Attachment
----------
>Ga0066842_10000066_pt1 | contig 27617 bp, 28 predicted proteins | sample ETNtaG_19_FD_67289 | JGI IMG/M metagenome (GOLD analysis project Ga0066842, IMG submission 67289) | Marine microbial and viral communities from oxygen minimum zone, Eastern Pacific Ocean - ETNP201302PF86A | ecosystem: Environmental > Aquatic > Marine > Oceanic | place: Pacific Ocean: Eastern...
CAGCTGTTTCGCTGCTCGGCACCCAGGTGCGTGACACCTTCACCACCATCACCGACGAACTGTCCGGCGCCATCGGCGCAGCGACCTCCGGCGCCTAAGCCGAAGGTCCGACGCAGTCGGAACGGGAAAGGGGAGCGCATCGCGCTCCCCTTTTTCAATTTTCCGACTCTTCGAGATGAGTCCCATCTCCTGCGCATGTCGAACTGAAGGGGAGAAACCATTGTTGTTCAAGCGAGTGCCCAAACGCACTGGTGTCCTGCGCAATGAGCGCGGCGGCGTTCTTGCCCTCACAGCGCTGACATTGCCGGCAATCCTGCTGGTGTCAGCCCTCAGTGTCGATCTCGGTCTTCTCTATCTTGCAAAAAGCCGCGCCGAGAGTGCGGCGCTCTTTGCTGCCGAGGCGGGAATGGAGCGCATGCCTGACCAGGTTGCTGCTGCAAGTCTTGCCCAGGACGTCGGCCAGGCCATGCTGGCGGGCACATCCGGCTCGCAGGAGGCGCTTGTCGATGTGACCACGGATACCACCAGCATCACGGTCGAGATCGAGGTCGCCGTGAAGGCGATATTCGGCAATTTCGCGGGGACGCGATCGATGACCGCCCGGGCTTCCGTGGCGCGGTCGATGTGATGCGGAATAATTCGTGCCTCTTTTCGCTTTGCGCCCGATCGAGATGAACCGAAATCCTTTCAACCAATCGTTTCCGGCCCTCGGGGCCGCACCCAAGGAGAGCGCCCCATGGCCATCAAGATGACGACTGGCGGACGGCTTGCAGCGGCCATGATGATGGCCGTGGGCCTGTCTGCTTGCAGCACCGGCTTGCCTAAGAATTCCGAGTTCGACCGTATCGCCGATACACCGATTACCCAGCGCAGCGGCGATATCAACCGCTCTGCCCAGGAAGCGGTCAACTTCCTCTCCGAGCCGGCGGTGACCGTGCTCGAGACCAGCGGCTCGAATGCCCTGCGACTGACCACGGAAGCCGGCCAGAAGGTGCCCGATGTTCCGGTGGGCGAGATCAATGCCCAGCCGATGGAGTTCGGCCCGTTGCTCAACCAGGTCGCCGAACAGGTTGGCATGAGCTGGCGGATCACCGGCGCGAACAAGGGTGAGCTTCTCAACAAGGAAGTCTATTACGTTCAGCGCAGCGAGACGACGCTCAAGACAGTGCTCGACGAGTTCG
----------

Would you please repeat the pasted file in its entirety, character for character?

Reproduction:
>Ga0066842_10000066_pt1 | contig 27617 bp, 28 predicted proteins | sample ETNtaG_19_FD_67289 | JGI IMG/M metagenome (GOLD analysis project Ga0066842, IMG submission 67289) | Marine microbial and viral communities from oxygen minimum zone, Eastern Pacific Ocean - ETNP201302PF86A | ecosystem: Environmental > Aquatic > Marine > Oceanic | place: Pacific Ocean: Eastern...
CAGCTGTTTCGCTGCTCGGCACCCAGGTGCGTGACACCTTCACCACCATCACCGACGAACTGTCCGGCGCCATCGGCGCAGCGACCTCCGGCGCCTAAGCCGAAGGTCCGACGCAGTCGGAACGGGAAAGGGGAGCGCATCGCGCTCCCCTTTTTCAATTTTCCGACTCTTCGAGATGAGTCCCATCTCCTGCGCATGTCGAACTGAAGGGGAGAAACCATTGTTGTTCAAGCGAGTGCCCAAACGCACTGGTGTCCTGCGCAATGAGCGCGGCGGCGTTCTTGCCCTCACAGCGCTGACATTGCCGGCAATCCTGCTGGTGTCAGCCCTCAGTGTCGATCTCGGTCTTCTCTATCTTGCAAAAAGCCGCGCCGAGAGTGCGGCGCTCTTTGCTGCCGAGGCGGGAATGGAGCGCATGCCTGACCAGGTTGCTGCTGCAAGTCTTGCCCAGGACGTCGGCCAGGCCATGCTGGCGGGCACATCCGGCTCGCAGGAGGCGCTTGTCGATGTGACCACGGATACCACCAGCATCACGGTCGAGATCGAGGTCGCCGTGAAGGCGATATTCGGCAATTTCGCGGGGACGCGATCGATGACCGCCCGGGCTTCCGTGGCGCGGTCGATGTGATGCGGAATAATTCGTGCCTCTTTTCGCTTTGCGCCCGATCGAGATGAACCGAAATCCTTTCAACCAATCGTTTCCGGCCCTCGGGGCCGCACCCAAGGAGAGCGCCCCATGGCCATCAAGATGACGACTGGCGGACGGCTTGCAGCGGCCATGATGATGGCCGTGGGCCTGTCTGCTTGCAGCACCGGCTTGCCTAAGAATTCCGAGTTCGACCGTATCGCCGATACACCGATTACCCAGCGCAGCGGCGATATCAACCGCTCTGCCCAGGAAGCGGTCAACTTCCTCTCCGAGCCGGCGGTGACCGTGCTCGAGACCAGCGGCTCGAATGCCCTGCGACTGACCACGGAAGCCGGCCAGAAGGTGCCCGATGTTCCGGTGGGCGAGATCAATGCCCAGCCGATGGAGTTCGGCCCGTTGCTCAACCAGGTCGCCGAACAGGTTGGCATGAGCTGGCGGATCACCGGCGCGAACAAGGGTGAGCTTCTCAACAAGGAAGTCTATTACGTTCAGCGCAGCGAGACGACGCTCAAGACAGTGCTCGACGAGTTCG